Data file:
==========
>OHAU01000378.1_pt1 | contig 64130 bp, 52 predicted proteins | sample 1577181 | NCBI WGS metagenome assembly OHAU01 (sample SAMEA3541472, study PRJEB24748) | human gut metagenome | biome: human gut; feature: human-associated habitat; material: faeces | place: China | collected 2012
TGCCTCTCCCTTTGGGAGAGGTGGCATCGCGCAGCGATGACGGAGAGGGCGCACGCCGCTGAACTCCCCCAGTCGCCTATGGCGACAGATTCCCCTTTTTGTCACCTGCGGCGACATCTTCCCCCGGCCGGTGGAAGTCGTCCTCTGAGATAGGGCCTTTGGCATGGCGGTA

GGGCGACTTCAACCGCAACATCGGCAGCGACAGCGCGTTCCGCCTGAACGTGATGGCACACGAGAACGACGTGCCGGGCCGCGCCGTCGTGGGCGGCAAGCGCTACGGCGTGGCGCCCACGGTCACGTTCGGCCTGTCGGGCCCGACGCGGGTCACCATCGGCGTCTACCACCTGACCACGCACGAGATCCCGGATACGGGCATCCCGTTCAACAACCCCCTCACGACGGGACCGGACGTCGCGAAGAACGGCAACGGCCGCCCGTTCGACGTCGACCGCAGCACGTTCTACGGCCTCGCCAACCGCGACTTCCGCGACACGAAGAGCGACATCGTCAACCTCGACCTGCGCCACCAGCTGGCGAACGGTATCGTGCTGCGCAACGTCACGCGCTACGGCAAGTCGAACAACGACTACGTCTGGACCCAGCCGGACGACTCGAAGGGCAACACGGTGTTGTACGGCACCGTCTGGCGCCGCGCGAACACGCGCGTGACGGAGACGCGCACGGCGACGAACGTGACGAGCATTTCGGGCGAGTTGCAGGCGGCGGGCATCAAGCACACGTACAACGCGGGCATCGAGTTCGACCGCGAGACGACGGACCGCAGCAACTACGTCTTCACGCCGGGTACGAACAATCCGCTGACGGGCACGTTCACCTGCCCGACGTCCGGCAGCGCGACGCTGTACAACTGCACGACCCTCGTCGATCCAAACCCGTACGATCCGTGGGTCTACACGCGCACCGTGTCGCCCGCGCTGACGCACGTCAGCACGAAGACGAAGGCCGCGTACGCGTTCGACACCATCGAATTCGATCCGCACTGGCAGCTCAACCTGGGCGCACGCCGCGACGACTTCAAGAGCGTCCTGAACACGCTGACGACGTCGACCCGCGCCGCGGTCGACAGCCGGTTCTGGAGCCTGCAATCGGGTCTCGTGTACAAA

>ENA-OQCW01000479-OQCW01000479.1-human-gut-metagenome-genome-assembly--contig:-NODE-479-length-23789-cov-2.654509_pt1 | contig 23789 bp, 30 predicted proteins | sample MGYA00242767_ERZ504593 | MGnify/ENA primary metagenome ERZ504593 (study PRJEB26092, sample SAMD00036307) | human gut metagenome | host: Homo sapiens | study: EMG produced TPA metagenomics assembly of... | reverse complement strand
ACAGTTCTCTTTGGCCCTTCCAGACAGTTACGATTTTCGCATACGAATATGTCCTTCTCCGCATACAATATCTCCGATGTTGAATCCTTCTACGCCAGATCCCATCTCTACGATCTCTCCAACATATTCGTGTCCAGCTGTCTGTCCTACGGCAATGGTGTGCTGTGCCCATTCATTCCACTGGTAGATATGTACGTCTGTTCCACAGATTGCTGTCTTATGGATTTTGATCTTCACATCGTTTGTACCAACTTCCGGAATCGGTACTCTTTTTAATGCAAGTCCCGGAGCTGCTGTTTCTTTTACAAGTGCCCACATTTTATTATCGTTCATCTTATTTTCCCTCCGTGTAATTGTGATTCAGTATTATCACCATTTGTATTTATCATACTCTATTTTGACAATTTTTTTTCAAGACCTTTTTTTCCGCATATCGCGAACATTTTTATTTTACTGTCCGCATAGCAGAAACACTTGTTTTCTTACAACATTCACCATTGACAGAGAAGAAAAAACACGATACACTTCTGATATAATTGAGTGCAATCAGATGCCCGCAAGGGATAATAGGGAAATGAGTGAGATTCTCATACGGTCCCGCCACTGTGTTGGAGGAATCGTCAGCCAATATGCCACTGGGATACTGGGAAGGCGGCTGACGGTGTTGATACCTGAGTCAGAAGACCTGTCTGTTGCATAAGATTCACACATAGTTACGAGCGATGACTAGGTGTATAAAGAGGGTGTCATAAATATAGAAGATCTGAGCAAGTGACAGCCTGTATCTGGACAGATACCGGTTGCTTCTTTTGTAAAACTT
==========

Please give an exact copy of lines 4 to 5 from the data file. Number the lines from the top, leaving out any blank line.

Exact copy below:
>ENA-OQCW01000479-OQCW01000479.1-human-gut-metagenome-genome-assembly--contig:-NODE-479-length-23789-cov-2.654509_pt1 | contig 23789 bp, 30 predicted proteins | sample MGYA00242767_ERZ504593 | MGnify/ENA primary metagenome ERZ504593 (study PRJEB26092, sample SAMD00036307) | human gut metagenome | host: Homo sapiens | study: EMG produced TPA metagenomics assembly of... | reverse complement strand
ACAGTTCTCTTTGGCCCTTCCAGACAGTTACGATTTTCGCATACGAATATGTCCTTCTCCGCATACAATATCTCCGATGTTGAATCCTTCTACGCCAGATCCCATCTCTACGATCTCTCCAACATATTCGTGTCCAGCTGTCTGTCCTACGGCAATGGTGTGCTGTGCCCATTCATTCCACTGGTAGATATGTACGTCTGTTCCACAGATTGCTGTCTTATGGATTTTGATCTTCACATCGTTTGTACCAACTTCCGGAATCGGTACTCTTTTTAATGCAAGTCCCGGAGCTGCTGTTTCTTTTACAAGTGCCCACATTTTATTATCGTTCATCTTATTTTCCCTCCGTGTAATTGTGATTCAGTATTATCACCATTTGTATTTATCATACTCTATTTTGACAATTTTTTTTCAAGACCTTTTTTTCCGCATATCGCGAACATTTTTATTTTACTGTCCGCATAGCAGAAACACTTGTTTTCTTACAACATTCACCATTGACAGAGAAGAAAAAACACGATACACTTCTGATATAATTGAGTGCAATCAGATGCCCGCAAGGGATAATAGGGAAATGAGTGAGATTCTCATACGGTCCCGCCACTGTGTTGGAGGAATCGTCAGCCAATATGCCACTGGGATACTGGGAAGGCGGCTGACGGTGTTGATACCTGAGTCAGAAGACCTGTCTGTTGCATAAGATTCACACATAGTTACGAGCGATGACTAGGTGTATAAAGAGGGTGTCATAAATATAGAAGATCTGAGCAAGTGACAGCCTGTATCTGGACAGATACCGGTTGCTTCTTTTGTAAAACTT